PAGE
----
When it comes to discussing hell, Walls focuses less on Scripture (though biblical passages are always in sight) and works more specifically to defend the doctrine of hell against various universalist objections. Effectively, Walls offers a free will defense that appeals to the non-coercive nature of God’s love. The chapter on hell draws heavily on C. S. Lewis’ The Great Divorce. In fact, Lewis is an important conversation partner throughout the book. Wall’s goal is to show – effectively I think – that the doctrine of hell, rather than diminishing the comic nature of the Christian drama, is consistent with the dramatic quality of the entire story. Rather than trying to depict or describe hell, Walls more modestly defends the basic notion that God’s love can be eternally rejected.
Much of the book’s real interest lies in Walls’ discussion of purgatory, which he defines as “the successful end of the pursuit of that holiness without which no one can see the Lord” (96). He addresses the question of how purgatory could be necessary if we are saved by God’s grace. The historical context for the Reformer’s rejection of purgatory is noted, but Walls argues that the need for complete sanctification before entering God’s presence makes some notion of purgatory necessary to any theology. He helpfully distinguishes between “satisfaction” and “sanctification” theories of purgatory, loosely corresponding to Roman Catholic and Protestant rationales. The distinction he draws between “process” and “zap” theories indulges a bit in caricature of some Protestant attitudes, but the broader point is a good one. The nuanced view of purgatory that Walls lays out is one that many who have never seriously considered the doctrine might find themselves surprised to begin giving serious consideration.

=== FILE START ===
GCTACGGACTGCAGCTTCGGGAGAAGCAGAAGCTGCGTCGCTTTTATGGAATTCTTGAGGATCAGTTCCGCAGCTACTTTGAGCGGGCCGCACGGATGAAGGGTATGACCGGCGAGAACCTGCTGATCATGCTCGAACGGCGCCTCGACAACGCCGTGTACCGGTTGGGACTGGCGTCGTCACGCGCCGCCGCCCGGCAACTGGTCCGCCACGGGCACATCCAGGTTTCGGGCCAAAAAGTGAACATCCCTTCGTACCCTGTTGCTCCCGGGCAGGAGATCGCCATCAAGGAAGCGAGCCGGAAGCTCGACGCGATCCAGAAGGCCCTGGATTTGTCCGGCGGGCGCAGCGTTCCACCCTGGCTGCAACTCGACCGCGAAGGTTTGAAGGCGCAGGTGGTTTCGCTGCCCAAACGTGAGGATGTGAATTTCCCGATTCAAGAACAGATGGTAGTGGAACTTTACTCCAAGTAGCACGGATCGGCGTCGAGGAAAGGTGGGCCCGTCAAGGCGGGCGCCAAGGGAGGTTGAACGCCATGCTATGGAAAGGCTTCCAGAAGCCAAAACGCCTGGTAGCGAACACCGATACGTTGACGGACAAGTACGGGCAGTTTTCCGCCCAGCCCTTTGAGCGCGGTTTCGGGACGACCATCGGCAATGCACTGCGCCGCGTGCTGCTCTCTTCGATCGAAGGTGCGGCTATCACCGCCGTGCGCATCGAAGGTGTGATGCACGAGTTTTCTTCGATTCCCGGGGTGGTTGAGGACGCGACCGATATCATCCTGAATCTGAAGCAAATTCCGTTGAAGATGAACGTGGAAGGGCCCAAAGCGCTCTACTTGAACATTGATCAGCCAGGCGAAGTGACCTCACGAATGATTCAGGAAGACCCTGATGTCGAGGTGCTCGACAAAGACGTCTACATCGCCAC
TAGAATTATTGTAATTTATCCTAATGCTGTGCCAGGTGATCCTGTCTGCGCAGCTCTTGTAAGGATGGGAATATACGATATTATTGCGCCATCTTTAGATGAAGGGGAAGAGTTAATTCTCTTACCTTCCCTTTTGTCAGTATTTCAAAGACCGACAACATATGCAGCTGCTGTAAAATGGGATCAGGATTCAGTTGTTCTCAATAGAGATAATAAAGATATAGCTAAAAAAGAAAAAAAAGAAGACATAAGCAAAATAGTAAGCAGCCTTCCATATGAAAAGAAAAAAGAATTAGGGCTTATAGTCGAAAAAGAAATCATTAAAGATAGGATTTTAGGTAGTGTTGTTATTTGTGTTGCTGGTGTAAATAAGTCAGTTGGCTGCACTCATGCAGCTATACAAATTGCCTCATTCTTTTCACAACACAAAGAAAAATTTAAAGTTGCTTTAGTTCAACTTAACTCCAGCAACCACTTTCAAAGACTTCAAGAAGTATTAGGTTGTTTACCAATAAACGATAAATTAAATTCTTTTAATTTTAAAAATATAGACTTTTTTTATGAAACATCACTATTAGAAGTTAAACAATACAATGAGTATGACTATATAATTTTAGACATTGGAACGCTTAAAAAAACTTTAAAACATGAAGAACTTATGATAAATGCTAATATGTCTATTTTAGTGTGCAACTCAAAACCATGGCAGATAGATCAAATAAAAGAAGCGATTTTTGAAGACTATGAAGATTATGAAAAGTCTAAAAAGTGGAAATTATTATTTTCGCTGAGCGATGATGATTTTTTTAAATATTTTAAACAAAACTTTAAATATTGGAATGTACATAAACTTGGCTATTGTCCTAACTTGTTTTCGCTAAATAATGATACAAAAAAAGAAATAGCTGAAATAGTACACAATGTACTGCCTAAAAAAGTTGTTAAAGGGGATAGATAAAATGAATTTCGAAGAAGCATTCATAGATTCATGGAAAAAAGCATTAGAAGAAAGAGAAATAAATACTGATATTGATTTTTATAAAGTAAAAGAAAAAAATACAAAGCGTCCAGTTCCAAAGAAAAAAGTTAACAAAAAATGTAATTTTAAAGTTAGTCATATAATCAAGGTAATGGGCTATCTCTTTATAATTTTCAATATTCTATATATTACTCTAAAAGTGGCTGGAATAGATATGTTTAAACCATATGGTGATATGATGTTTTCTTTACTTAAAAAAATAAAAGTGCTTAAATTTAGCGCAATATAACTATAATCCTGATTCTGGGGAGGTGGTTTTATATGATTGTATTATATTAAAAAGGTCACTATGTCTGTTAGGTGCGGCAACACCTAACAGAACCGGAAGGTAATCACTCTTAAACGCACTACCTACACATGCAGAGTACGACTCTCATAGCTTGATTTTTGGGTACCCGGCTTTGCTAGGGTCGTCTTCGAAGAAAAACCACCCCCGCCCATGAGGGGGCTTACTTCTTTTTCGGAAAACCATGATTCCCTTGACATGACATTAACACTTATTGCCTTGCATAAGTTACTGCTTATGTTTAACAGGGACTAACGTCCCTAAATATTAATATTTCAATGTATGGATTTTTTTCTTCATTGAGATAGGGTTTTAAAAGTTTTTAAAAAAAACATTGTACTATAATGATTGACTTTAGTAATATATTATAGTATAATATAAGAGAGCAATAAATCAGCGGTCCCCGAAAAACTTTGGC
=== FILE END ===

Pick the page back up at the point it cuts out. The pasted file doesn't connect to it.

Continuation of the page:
Walls does what much philosophical theology fails to do – he elevates rather than deflates the mystery of the faith. One of the strongest features of the book is Walls’ focus on the Trinitarian shape of the universe, drawing out the sense in which eternity for every person includes either incorporation into or exclusion from the Trinitarian relationship of love. Christians from all traditions will be able to appreciate the biblical logic of Walls’ arguments, whether they serve to reinforce a view of the cosmic drama already held or as cause to reconsider possibilities about our postmortem condition never considered. This book is particularly valuable for Protestants wanting to investigate the doctrine of purgatory on grounds other than the specific pronouncements of the Roman Catholic Church. Walls’ imaginatively reasoned and defended account of these traditional doctrines will do much to persuade those with different visions of the faith. It also offers a thoughtful, appealing, and narratively coherent account of the Christian drama to those not of the faith.